It’s time to strengthen the weak economic links between the Philippines and China, Beijing’s envoy to Manila said, noting that the Philippines has been investing more in China than the other way around. “It is imperative and essential that the two countries focus (on) things that can unite us, focus on things that can promote common prosperity for both countries,” ambassador Zhao Jianhua told Filipino businessmen in a recent speech. The speech did not dwell on the maritime dispute between both countries. Instead Zhao said the economic ties between China and Southeast Asia has lagged behind those between the Asian giant and other regions. Total bilateral trade last year reached $16.39 billion, making mainland China the Philippines’ number 3 trading partner.

    Read the full story on Rappler.

  7. Will House suspend Gloria Arroyo?

    The House of Representatives is not about to immediately implement a court order suspending former Philippine president and now Pampanga Representative Gloria Macapagal-Arroyo as a result of graft charges filed against her. “We’re studying the precedents,” said Speaker Feliciano Belmonte Jr. Rappler research shows there are at least 4 precedents in the last 44 years. In these cases, except for one, all the suspensions were ordered by the Sandiganbayan, and in all those cases, the House of Representatives put its foot down and said only the House could suspend its own members. The graft case against Arroyo is in connection with the botched government broadband NBN-ZTE deal, which accusers said was approved after public officials received bribes. Ms Arroyo is under hospital arrest for graft and plunder charges and has asked once again the court to allow her to post bail.

    Read the full story on Rappler.

    Read the full story on Arroyo’s bail petition on Rappler.

  8. UN seeks to temper Ebola scare

    Photo by AFP/Cellou Binani

    The highly-contagious tropical bug can be stopped. The United Nations (UN) reassured west Africa on July 2 that the world’s deadliest-ever Ebola epidemic could be stopped in its tracks, telling the region’s health ministers: “We can handle this.” The bug has infected hundreds of people in Guinea, Liberia, and Sierra Leone, with the latest World Health Organization (WHO) figures showing confirmed or suspected cases had left 467 people dead. Medical charity Doctors Without Borders, known by its French initials MSF, said that the spread of the virus, which has had a mortality rate of up to 90% in previous outbreaks, was “out of control,” with more than 60 outbreak hotspots. WHO has warned that Ebola could spread to other countries, warning those hardest hit could struggle to contain the disease.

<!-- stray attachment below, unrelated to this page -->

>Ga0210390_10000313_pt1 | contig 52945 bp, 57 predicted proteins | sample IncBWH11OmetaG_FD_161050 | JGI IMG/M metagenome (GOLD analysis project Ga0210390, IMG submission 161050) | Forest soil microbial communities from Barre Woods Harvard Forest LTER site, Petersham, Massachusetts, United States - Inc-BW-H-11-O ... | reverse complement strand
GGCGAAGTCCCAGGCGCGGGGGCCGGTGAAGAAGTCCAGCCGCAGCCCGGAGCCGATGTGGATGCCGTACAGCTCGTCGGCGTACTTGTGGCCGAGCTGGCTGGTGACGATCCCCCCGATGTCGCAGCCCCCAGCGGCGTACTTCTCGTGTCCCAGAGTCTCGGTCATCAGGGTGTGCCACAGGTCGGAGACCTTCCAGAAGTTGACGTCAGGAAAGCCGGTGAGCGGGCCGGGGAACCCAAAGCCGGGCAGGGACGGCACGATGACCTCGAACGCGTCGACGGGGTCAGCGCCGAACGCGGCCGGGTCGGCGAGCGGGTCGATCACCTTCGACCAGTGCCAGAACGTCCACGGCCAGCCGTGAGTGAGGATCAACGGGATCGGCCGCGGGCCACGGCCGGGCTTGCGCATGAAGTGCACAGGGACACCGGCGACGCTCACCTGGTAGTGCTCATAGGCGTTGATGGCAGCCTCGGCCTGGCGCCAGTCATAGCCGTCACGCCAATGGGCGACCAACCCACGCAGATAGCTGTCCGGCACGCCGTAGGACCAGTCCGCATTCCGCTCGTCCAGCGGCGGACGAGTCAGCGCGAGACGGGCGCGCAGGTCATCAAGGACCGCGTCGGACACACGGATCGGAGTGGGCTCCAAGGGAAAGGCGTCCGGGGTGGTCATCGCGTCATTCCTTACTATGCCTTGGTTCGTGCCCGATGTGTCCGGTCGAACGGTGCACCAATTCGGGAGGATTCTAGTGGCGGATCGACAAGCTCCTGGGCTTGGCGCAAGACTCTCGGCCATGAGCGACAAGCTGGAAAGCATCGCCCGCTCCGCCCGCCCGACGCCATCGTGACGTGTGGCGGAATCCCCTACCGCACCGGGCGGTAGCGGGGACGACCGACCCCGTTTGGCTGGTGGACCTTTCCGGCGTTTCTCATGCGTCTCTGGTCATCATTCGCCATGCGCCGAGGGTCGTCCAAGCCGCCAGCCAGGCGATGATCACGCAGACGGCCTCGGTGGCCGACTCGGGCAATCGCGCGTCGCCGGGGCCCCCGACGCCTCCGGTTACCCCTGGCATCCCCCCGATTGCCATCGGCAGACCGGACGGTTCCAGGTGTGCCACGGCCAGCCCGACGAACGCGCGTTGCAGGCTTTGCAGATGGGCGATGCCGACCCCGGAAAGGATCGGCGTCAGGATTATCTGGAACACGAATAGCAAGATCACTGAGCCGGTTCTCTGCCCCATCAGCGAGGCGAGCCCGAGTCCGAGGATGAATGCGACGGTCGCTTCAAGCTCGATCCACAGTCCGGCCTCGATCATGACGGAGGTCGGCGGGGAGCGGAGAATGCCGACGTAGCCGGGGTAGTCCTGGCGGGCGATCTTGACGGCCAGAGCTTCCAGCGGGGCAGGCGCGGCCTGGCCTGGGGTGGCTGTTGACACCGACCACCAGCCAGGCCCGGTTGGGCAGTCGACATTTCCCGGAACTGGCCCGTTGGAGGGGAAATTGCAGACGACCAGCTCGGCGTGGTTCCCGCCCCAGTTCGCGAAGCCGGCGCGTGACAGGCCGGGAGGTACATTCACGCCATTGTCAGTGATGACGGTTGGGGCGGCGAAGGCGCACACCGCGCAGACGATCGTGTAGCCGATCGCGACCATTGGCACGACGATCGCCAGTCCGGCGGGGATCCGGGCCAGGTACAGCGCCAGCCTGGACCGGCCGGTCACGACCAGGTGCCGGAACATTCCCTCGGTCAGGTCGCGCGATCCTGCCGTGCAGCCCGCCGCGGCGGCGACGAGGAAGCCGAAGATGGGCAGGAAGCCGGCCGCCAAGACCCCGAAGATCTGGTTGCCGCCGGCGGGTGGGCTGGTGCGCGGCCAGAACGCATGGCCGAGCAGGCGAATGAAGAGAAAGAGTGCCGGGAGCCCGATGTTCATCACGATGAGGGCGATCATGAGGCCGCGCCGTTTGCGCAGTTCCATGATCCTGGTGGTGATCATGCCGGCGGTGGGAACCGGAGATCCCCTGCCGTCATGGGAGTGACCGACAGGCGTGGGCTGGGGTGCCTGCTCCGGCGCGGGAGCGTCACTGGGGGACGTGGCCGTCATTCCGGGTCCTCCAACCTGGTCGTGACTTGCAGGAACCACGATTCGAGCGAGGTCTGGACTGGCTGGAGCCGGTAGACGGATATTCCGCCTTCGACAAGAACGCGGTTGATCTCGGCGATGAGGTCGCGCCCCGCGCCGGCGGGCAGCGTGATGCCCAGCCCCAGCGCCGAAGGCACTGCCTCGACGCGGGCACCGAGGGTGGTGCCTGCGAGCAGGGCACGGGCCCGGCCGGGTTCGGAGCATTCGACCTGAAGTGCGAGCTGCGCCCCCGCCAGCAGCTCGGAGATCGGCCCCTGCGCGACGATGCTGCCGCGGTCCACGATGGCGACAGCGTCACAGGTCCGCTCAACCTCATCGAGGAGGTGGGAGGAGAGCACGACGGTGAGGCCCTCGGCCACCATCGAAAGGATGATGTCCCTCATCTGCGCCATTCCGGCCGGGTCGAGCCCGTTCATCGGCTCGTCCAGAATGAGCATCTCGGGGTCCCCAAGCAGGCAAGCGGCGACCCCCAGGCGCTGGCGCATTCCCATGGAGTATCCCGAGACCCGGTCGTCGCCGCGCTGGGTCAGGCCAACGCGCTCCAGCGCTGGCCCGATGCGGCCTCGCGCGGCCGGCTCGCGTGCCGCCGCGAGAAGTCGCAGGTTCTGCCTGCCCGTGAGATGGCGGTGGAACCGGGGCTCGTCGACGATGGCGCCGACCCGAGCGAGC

Read the full story on Rappler.

  9. NASA launches satellite to track carbon dioxide


    A satellite designed to track a greenhouse gas that’s responsible for global warming was launched July 2 – a boon to NASA after two failed bids to launch Earth science spacecraft in 2009 and 2011. The Orbiting Carbon Observatory-2 is now a part of the A-Train, a constellation of five other international Earth-observing satellites. Its mission lasts two years and aims to provide the most detailed picture to date of natural sources of carbon dioxide – where it is coming from and where it gets absorbed on the Earth’s surface. Human activities, like the burning of oil and coal, send nearly 40 billion tons of carbon dioxide into the atmosphere each year, according to the US space agency.

    Read the full story on Rappler.

  10. Undocumented Filipinos: The way ahead

    On July 3, Rappler talked to Pulitzer Prize winning-journalist Jose Antonio Vargas, immigration lawyer Rio Guerrero and TED Aspire speaker and young undocumented Filipino American Akiko Aspillaga about the complicated, everyday reality of being undocumented immigrants in the United States. Latest reports show there are at least 300,000 Filipinos living in the US without proper documentation. Despite the US Senate passing the biggest overhaul of immigration reform legislation in July 2013, the US House of Representatives has yet to move on any reform legislation, leaving 11 million undocumented immigrants in the US frustrated. What lies ahead?

    Watch #TalkThursday on Rappler.